Composite Metal Foam (CMF) is a revolutionary, high-performance, fine-tunable, light-weight class of metallic materials that can be made from any metal, alloy, or combination. Processed via a casting or powder metallurgy technique, this material is a homogenous mixture of hollow, air-filled metal spheres with a metal matrix surround.
A 100% steel CMF bar will weigh the same as an equal-sized solid aluminum bar.
In every combination of hollow metal spheres and matrix materials, the final product weight will be ~65-70% lower than the weight of an equal-sized piece of solid parent material. The air trapped inside CMF's porosities provides these incredible weight savings.
For more information regarding Composite Metal Foam technology, please visit Dr. Rabiei’s website at North Carolina State University, where the technology originated. Visit her website here.
Composite Metal Foam has a world-class ability to prevent heat transfer, burning white-hot at 1,100 C (2,000 F) temperatures while remaining at room temperature and touchable only 2 inches away!
Steel CMF retains its strength and properties, equal to 3 times heavier solid steel, at these extreme temperatures while weighing as little as aluminum, a metal that would melt instantly at these temperatures. The combination of extraordinary abilities to withstand and block these extreme temperatures while remaining lightweight can protect against numerous threats and enhance product performance while saving lives and protecting the environment.
CMF has proven to absorb over 100 times more impact energy than fully solid parent material equivalents. In a 2020 puncture test, a 1" thick steel CMF sandwich panel managed to absorb over 14,500 Joules of energy over only a 1.25" in diameter area of impact.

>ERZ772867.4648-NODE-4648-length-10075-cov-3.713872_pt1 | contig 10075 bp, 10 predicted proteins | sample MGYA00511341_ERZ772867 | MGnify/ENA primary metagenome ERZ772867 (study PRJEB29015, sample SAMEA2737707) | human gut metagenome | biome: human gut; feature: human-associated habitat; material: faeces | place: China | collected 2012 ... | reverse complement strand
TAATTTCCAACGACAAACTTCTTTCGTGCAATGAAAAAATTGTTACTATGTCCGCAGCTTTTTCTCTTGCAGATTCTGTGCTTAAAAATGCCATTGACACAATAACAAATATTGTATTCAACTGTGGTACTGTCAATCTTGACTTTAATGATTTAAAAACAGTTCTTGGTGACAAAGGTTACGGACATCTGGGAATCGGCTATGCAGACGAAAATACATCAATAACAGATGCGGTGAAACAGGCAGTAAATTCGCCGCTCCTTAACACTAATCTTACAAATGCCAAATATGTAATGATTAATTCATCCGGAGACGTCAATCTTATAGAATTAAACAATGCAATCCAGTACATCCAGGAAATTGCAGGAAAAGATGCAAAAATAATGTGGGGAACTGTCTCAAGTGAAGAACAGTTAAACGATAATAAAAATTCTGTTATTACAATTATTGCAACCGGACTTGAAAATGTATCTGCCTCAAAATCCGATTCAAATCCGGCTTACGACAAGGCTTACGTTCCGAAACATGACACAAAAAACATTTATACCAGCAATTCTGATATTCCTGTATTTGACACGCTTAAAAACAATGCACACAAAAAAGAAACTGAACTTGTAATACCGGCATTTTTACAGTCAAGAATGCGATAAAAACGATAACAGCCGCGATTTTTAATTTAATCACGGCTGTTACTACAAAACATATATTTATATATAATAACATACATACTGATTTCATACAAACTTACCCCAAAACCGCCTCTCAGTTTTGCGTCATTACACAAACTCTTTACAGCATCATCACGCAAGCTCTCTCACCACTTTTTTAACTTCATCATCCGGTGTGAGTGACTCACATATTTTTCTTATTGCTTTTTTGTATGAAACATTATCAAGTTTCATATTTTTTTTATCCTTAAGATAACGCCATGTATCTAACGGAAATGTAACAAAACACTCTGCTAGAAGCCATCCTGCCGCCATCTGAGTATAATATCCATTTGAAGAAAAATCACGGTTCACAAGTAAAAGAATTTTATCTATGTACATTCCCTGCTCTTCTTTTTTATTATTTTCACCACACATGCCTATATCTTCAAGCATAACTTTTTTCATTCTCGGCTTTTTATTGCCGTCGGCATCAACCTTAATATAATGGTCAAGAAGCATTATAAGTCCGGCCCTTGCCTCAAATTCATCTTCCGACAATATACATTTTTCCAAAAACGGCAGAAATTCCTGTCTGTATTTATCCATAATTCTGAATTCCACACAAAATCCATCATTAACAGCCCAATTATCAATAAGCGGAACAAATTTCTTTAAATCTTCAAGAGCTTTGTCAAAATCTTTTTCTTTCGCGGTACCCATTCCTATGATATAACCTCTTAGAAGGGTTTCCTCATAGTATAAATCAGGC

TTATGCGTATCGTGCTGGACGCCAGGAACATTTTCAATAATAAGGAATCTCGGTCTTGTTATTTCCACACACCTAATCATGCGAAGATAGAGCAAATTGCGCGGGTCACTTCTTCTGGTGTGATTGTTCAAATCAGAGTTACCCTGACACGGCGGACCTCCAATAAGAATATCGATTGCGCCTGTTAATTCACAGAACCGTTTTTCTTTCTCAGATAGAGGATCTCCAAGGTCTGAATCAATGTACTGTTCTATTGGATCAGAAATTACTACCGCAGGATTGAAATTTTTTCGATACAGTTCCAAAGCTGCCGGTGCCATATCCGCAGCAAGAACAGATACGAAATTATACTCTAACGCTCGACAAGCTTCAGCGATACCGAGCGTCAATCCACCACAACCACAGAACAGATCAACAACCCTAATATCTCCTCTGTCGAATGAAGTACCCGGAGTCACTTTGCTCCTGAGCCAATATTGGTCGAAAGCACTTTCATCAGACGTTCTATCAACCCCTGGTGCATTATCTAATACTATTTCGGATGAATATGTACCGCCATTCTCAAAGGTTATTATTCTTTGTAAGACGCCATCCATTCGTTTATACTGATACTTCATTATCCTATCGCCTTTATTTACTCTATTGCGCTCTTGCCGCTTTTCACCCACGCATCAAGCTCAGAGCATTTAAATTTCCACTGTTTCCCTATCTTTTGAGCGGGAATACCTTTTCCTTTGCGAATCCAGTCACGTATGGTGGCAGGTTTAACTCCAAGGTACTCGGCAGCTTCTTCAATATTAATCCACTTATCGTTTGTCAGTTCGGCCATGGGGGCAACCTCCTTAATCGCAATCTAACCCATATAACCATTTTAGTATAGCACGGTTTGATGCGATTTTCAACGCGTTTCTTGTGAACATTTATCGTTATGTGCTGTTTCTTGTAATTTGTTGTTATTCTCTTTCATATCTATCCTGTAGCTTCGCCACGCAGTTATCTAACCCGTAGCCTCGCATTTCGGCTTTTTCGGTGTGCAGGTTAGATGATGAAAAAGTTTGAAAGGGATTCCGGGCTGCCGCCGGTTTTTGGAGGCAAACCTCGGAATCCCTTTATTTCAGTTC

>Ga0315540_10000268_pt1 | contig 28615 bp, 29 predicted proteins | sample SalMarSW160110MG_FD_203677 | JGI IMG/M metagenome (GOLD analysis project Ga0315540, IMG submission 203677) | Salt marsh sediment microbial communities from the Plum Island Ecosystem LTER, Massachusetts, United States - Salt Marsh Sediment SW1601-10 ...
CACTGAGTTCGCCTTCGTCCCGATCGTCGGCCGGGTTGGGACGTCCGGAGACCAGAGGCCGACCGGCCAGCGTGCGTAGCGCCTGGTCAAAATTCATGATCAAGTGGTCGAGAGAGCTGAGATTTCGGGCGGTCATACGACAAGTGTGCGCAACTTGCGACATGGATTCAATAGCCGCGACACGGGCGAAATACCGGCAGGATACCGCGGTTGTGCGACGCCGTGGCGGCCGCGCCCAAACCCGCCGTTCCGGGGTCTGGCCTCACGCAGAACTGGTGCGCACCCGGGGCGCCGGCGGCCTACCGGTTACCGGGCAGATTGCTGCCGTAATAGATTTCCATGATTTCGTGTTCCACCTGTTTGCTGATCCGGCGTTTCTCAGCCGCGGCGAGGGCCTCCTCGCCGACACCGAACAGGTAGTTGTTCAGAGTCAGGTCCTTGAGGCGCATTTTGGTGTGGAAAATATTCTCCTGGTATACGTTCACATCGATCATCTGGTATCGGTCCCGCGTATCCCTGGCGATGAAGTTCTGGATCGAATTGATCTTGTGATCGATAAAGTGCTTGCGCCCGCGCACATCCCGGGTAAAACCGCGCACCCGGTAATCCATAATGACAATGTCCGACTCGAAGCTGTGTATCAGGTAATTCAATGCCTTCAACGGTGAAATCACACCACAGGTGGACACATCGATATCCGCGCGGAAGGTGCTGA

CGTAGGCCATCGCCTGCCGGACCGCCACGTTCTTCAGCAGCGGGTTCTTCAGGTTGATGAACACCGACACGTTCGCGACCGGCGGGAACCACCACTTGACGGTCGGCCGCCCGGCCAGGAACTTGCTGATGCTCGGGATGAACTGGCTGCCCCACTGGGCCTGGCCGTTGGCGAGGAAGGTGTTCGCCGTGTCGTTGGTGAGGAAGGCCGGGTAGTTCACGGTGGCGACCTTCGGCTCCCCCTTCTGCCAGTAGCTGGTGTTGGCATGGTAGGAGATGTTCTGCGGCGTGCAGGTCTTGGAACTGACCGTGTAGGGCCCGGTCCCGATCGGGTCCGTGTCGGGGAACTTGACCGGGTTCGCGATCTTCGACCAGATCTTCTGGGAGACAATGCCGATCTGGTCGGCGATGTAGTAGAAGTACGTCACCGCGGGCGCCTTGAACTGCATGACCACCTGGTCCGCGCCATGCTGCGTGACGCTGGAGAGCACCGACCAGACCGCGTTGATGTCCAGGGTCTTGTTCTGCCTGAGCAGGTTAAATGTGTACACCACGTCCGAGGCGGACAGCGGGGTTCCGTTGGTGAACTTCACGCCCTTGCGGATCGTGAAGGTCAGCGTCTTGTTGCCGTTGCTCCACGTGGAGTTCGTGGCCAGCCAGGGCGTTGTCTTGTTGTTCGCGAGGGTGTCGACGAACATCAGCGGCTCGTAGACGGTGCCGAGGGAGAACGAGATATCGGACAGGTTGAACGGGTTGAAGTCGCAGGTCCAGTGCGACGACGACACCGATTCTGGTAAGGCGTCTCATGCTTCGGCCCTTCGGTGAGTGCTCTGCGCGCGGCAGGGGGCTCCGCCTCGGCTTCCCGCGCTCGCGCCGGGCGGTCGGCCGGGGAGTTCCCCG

CMF resists thermal transmission better than fully-solid equivalents. Steel CMF has a coefficient of thermal conductivity of only 3.8 W/m K at 300 C. Compare this to solid aluminum (equal in weight to steel CMF) with a coefficient of thermal conductivity of 205 W/m K, 54 times higher.
In a torch fire test, a plate of steel CMF withstood 1,200 C (2,200 F) temperatures for over 30 minutes without exceeding a backplate temperature of 427 C (800 F). CMF lasted at least 7.5 times longer than a plate of solid parent material that failed the test after only 4 minutes.
CMF materials have shown promise as radiation shields. In a recent test, a block of HZ steel CMF displayed 4 times higher radiation shielding abilities against x-ray and neutron radiation when compared to an equal weight solid aluminum equivalent.
CMF can be made out of nearly any metal, alloy, or combination and in every case, weight savings of ~70% are possible. 316 Steel CMF weighs the same as a solid block of aluminum and Mg-CMF can be made even lighter than water, resulting in a metallic material that can float.
Researchers have demonstrated that Composite Metal Foam (CMF) vehicle armor developed at NC State can stop armor-piercing .50 caliber rounds just as well as conventional steel armor, at less than half the weight. This material will allow vehicle designers to develop lighter-weight military vehicles without sacrificing safety, or improve protection without making the vehicles heavier. Learn more about the test here.